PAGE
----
FESMT 20 Lecture

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University of California - Santa Barbara
Feminist Studies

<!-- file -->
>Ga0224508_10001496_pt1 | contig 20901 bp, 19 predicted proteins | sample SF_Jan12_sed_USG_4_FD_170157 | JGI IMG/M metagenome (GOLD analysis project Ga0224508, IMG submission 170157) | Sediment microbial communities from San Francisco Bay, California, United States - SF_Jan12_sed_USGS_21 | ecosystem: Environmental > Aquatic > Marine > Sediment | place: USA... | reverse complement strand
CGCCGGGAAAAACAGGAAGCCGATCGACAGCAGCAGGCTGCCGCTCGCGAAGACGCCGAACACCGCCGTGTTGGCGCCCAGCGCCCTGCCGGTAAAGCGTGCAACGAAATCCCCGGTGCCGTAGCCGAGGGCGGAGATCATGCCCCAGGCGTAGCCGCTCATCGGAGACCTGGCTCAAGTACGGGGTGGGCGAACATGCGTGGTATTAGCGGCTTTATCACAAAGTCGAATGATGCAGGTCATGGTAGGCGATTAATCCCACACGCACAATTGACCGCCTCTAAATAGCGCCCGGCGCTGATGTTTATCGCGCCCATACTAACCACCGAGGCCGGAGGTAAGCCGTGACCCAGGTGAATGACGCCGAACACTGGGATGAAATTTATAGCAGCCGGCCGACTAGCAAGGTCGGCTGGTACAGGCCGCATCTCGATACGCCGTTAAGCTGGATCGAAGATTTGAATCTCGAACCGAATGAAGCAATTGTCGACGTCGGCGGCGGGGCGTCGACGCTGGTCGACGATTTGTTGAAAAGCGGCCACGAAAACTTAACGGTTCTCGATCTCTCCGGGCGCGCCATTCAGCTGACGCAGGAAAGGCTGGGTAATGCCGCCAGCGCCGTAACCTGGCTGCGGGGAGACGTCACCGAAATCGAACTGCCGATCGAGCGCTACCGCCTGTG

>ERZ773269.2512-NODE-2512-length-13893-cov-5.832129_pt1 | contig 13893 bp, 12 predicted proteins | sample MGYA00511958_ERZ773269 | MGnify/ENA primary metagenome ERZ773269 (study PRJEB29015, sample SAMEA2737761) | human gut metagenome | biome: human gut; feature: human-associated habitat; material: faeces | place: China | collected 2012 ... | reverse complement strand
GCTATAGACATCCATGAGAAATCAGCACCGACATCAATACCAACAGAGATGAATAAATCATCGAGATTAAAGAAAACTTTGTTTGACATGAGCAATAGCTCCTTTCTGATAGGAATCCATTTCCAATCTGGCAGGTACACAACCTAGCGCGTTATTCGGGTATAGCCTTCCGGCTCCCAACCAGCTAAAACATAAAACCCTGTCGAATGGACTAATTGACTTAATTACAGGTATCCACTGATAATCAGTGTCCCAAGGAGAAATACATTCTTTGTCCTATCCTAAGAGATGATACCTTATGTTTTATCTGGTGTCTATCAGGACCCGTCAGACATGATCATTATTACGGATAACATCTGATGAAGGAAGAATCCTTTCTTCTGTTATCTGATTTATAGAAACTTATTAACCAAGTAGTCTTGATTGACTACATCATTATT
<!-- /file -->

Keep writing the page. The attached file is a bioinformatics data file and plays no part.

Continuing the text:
FEMST 20 October 9, 2012 PERCEPTIONS OF OTHERSAND PRESSURES TO CONFORM Gender Culture and Socialization • Social institutions (Family, school, media, language, law, medicine, ect.) Shape how we see/others see • Fem Studies focuses on gender/racial/class ect. Inequalities in culture/language.And resistance to inequalities • Socialization creates two, ranked genders • Socialization does not end with childhood • Race, ethnicity, & class affect how people are socialized as men and women Socialization, Gender, and Childhood (Newman) • Narrow gender expectations for young boys (and girls) stifle their personalities and emotional development Masculinity-Sexuality Links? • Males who do not fit masculine norms risk being rejected for ◦ Gender transgression ◦ Being perceived as gay • Sexism and homophobia promote structural oppression • Media and social construction of masculinity (newman and connell) • multiple masculinities, some represented as more powerful than others Socialization through G-rated Films (Martin and Kayak) • Role of heterosexuality in popular children's films? ◦ G-rated children's movies claim to be free from sexuality • Films promote heterosexuality and heteronormativity* ▪ *assumption that individuals are heterosexual ◦ Presumes a specific type of heterosexuality as the norm ◦ monogamous, procreative; same-race couples; partners uphold traditional gender norms • Heterosexual romance is portrayed as different from other relationships ◦ glorified as transformative and magical ◦ also framed as natural • Children learn heterosexual male gaze and sexual objectification of womens bodies ◦ men ogle ◦ women use bodies to attract sexual attention • racism-sexism-heterosexism: bodies of women of color hypersexualized and treated as “exotic” October 11, 2012 SELLING AND BUYING BEAUTY IMAGES The personal is the political... • “body image, in fact, may be the pivotal third wave issue-- the common struggle that mobilizes the current feminist generation” -Amy Richards, 2000, co-author, Manifesta: Young Women, Feminism, and the Future • “critiquing media and its effects on us can be a powerful tool for improving peoples lives and sense of self-worth” - Sociology Proffesor, K. Schmidt • hierarchies of beauty and bodies = based on race/ethnicity, class, sexuality, age, size, ability, nation, ect. Fat is a feminist issue • Fat studies scholars ◦ examine roles of body weight and size in society ◦ critique how people perceive and relate to fatness ◦ support fat activist and liberation movements • Fat!so? Manifesto: “...there's nothing wrong with being fat. Just like there's nothing wrong with being short or tall, or black or brown. These are facts of identity that cannot and should not be changed” • Effects of the “Obesity Epidemic” ◦ “Public attitudes about fat have never been more judgmental; stigmatizing fat people has become not just acceptable but, in some circles, de rigueur. I've sat in meetings with colleagues who wouldn't dream of disparaging anyone's color, sex, economic status or general attractiveness, yet feel free to comment witheringly on a persons weight.” • Health at every size (HAES) ◦ Self-acceptance: affirmation and reinforcement of beauty and worth irrespective and shape ◦ PhysicalActivity: support for social, pleasure-based movement. ◦ Normalized Eating: attaining a more peaceful relationship with food Dove/PPPO (Johnston and Taylor) • Dove beauty = goal to be reached through products • Ex. “feminist consumerism” – idea that “feminism” and empowerment = achieved through shopping (see page 122 &124) • both claim to challenge hegemonic beauty codes that articulate a virtually unachievable conception of physical beauty • “make peace with beauty” VS. “embrace nonconforming fat bodies and wage war with hegemonic beauty standards” pp.122 • DRB: positive feelings women should have about their bodies • PPPO: painful and angry feelings about beauty culture; rejection of beauty as a goal. Hair (Banks) • White women's long, flowing hair = ideal for all women's hair? • Race, ethnicity, and class = important aspects of american beauty ideals • women with “too short” often viewed as lesbian • men with long hair: sexuality questioned? • Political and global symbolism of hair and styles Family/sexuality/cultural expectations (Espiritu) • Interviewed 100+ Filipina/oAmericans • Filipinas (and other asian women) characterized as erotic or submissive • Hypersexualization of Filipinas by U.S. Military men in Philippines • Filipinas/os try to separate themselves from these representations • Feel their culture is superior to white US culture ◦ Filipino close-knit families ▪ vs. white families = impersonal and individualistic Filipina daughters (but not sons) expected to be virtuous vs. white women = sexual immoral SUM: Importance of Beauty? • Beauty standards unattainable by most • “beauty is in the eye of the beholder”: what if it really were? • Global business: supports social innequalities October 16, 2012 MEDIAMESSAGES/ BECOMING SEXUAL • Sexuality is not just about sex ◦ Sexuality- socially constructed ways that differ by gender, age, class, race, nation, size, religion, etc ◦ women/girls and men/boys = socialized to think and act differently re: sexuality and relationships • Becoming sexual is... ◦ a gendered, radicalized, classed, cultural, etc. process ◦ being subject to oppression and also a means of expression and strength ◦ complex and contradictory ◦ not only matter of “individual choice” • Aprocess ◦ defining and experiencing desire ◦ engaging in sexual acts (or not) ◦ forming relationships ◦ claiming sexual identity • Pleasure/Danger (Tolman) ◦ Sexulaity – source of oppression/danger and means of expression/power ◦ women/girls often deny expressions of sexual desire • “Doing” Desire (Tolman) ◦ “...What to do when they feel sexual desire..” p.286 ◦ Girls monitored and stopped bodies expressions of desire ◦ girls understood social factors constraining desire • Dangers ◦ violence ◦ homophobia ◦ “Good-girl” to “slut” label ◦ Pregnancy, STI's ◦ Disappointing adults ◦ breaking with hegemonic ideas of gendered sexuality ◦ sexual double-standard ◦ “compulsory heterosexuality” (Adrienne see Tolman p. 289) • What counts as sex? 20 years of Seventeen Magazine advice ◦ intended audience = 13-19 year olds ◦ “traditional virginity script” ◦ heternormative ▪ P-V intercourse = only definition • “Techincal virgins” ◦ “You are right that technically speaking, penetration pretty much equals sex. For your boyfriend, though, it may not qualify unless he has an orgasm” • Hymen as evidence? ◦ Exercise, tampon use ◦ born without or partial • Media Representations of Hypersexuality ◦ Men and women's blackness associated with uncivilized, wild sexuality ◦ So too other racial/ ethnic groups ◦ Men who “do masculinity” in a culturally acceptable way receive power and privilege ◦ those who do not are ridiculed and stigmatized ◦ Narrower exp. Than for women (Rupp & Taylor) • Shopping for love ◦ online dating /cyber romance ◦ focus on monogamous romance = heteronormative. How? ◦ Why would dating website deemphasize the role of sex in relationships/focus on long-term love? • Consumer market model ◦ online dating = type of shopping experience ◦ pre-existing identity categories (gay/straight, ect.) = reinforced • Reasons straight girls kiss ◦ same-sex “experience” ◦ act on same-sex desire ◦ gain men's attention ◦ sexual identity and sexual behavior don't always match ◦ role of alcohol? ◦ Fear of “identifying” = fear of being “identified” ◦ double-standard: 2 men kissing not as socially acceptable October 18, 2012 SEXUALITY IS NOT JUST “SEX” • Hooking up (Armstrong) ◦ Committed relationship = problem ▪ too much time, emotional investment ▪ violence ◦ Cost of a bad relationship = higher than the cost of a bad hookup ◦ Gender inequalities in both relationships and hookups • “Doing Gender, Doing Heteronormativity...” (Schilt and Westbrook) ◦ workplace cisgender reactions to female to male transitions ◦ media accounts of murder of male to female transwoman ◦ Transphobia ▪ perceived threat to binary system ▪ homophobia ◦ Cisgender people visualize trans as “really” the opposite gender ◦ Calls into question cisgender people's heterosexuality • “Passing” ◦ possible in many social situations ◦ difficult in sexual encounters • Findings? ◦ Heterosexual cisgender men are more easily able to relate to heterosexual transmen based on perceived shared desire for women ◦ Heterosexual cisgender women more apt to question the “maleness” of FtM colleague and feel threatened by potential of being “hit on” ◦ 95% cases, murder by cisgender man of transwoman ◦ reports emphasize deception of “true gender” as motivating killing ▪ transwoman with penis is seeking sex with a man with a penis = presumed to be gay ▪ “one drop” and “one act” rule (p.318) ◦ Violence = masculine assertion of heterosexuality ◦ Cisgender men “naturally” violent when “tricked” • AARP! Aging & sexuality ◦ “At this stage in your life you might feel you know all there is to know about sex.After all its probably been many years since you had your first sexual experience. But if you're like a lot of people, you also possess spotty information and faulty beliefs, some of which may be preventing you from fully enjoying your maturing sexuality.” • Consequences? ◦ What if “seniors” discussed sex/sexuality with “youth”? ◦ What if media images included “seniors” who have sexual desires and act on them? October 23, 2012 MIDTERM REVIEW Agency/Resistance: Gimlin, Plastic surgery; agency- sense of choice, sense of power; resistance- resisting aging, resisting idea of buying into beauty images Zinn & Dill, Segura October 30, 2012 GETTING MARRIED – OR NOT • Key concepts: Families ◦ public discourses and the media frame our understanding of families ◦ families contribute to gender socialization and inequality ◦ a persons experience in a family is affected by his/her gender, race, sexuality, class, nationality, etc. • What does love have to do with it? ◦ Marriage is a social institution ◦ Historically marriage is an economic arrangement and a reproductive institution • Marriage Crisis ◦ “People are experimenting with alternatives before they get there... they're also finding they've gotten so good at being single it's hard to be at one with another person.” – Steve Walters, Focus on the family ◦ “Even cohabilitating young adults tell us that they are doing so because it would be unwise to marry without first living together in a society marked by high levels of divorce.” – Pamela J. Smock, University of Michigan • Different Marriage Crisis – 1950s-60s Premarital Pelvic Exams (Carolyn Herbst Lewis) ◦ Cold war physicians and politicians feared rising divorce rate and “sexual chaos” including promiscuity and homosexuality ◦ Doctors tried to “fix” these problems by encouraging “healthy” heterosexual marriages. ◦ Women who could not orgasm with vaginal penetration diagnosed as “frigid.” ◦ Doctors: orgasm necessary for procreation ◦ importance of the wedding night • Contemporary Globalized marriages (Hung Cam Thai) ◦ “Marriage migration” over 200,00/year to US ◦ Vietnamese gender ideologies/dreams clash • “Unmarriagables” gender, age, education & class ◦ educated professional women in Vietnam over a certain age = 'e' (unmarketable) ◦ Educated, financially secure vietnamese men = 'dat' (scarce goods) • “Surplus” of low-wage working men in Vietnam ◦ “Solution” - VN men migrate ◦ “Problem/risks for women and men”? • Loving v. Virginia ◦ in 1985, VAresidents, Mildred Jeter, a black woman, and Richard Loving, a white man, married in Washington D.C. ◦ When returned to Virginia, charged with violating VAban on inter-racial marriages • But... “What if marriage is bad for us?” (Essig and Owens) ◦ White and higher income = most likely to be married ◦ the institution of marriage, therefore, promotes the racial economic status quo. ◦ Meanings of marriage vary greatly across historical and cultural contexts ◦ Before the late 1800s (in the US and W Europe), marriage was not about love but rather economic and social advantage. ◦ Marriage reinforces lifelong monogamy; constraining ◦ marriage now lasts potentially decades longer than in earlier countries; requires far more work. ◦ The 20 century shift from living with extended family to creating nuclear family model ◦ Result? Increasing isolation from family and friendship netoworks NOVEMBER 1, 2012 MAKING (AND UNMAKING) FAMILIES • More key themes ◦ women/girls and men/boys have different experiences and duties in many families ◦ families can be source of strength or resistance, as well as subordination • Making families... ◦ is more than personal ◦ is affected by race, ethnicity, class, sexual identity, etc. ◦ happen in the context of globalization ◦ matters to policy makers • Marriage Equality Movement ◦ 11/2008 “yes on prop 8” in CACalifornia marriage protection act = marriage between only a man and a woman ◦ marriage equality campaign, Ireland • Work/Families (Gerson) ◦ Intvd. Racially diverse, young (18-32) New Yorkers ◦ Many raised in “non-traditional” family arrangements ◦ Autonomy/commitment; caring; personal identity • Views on Divorce? ◦ Of those with parents together; ▪ 60% “pleased” or “inspired” by parents lifelong commitment ▪ 40% thought divorce better than unhappiness • Care as time, Care as money ◦ women now expected to do: ▪ paid work and ▪ majority of family work • Men now: ◦ more pressure to be actively involved with the family and more opportunities to dismiss family obligations • Mothers and work ◦ majority whose mothers worked supported 2-person careers as “good” for family ◦ 50% whose mother stayed home wished she'd worked for money ◦ far more men than women preferred “trad gender order” in family • “settling” vs. “settling down” ◦ men and women differ in how they would live their “egalitarian ideal” cannot be achieved ◦ 4 of 5 women opt for autonomy over traditional marriage • Family Policy Case Study: Foster Care ◦ 1978 US Congress: Indian child welfare act ◦ recognition of past forced removal and boarding schools ◦ states must make all effort to place children with families or within tribe ◦ states received thousands of money for each child placed ◦ in some states, more money for native american children ◦ nearly 90% of kinds in family foster care are in non native homes or group care ◦ states receive money if they move kids out of foster care and into adoption November 6, 2012 BODIES: MAKING REPRODUCTIVE CHOICES • Bodies: Key Concepts ◦ Social institutions – politics,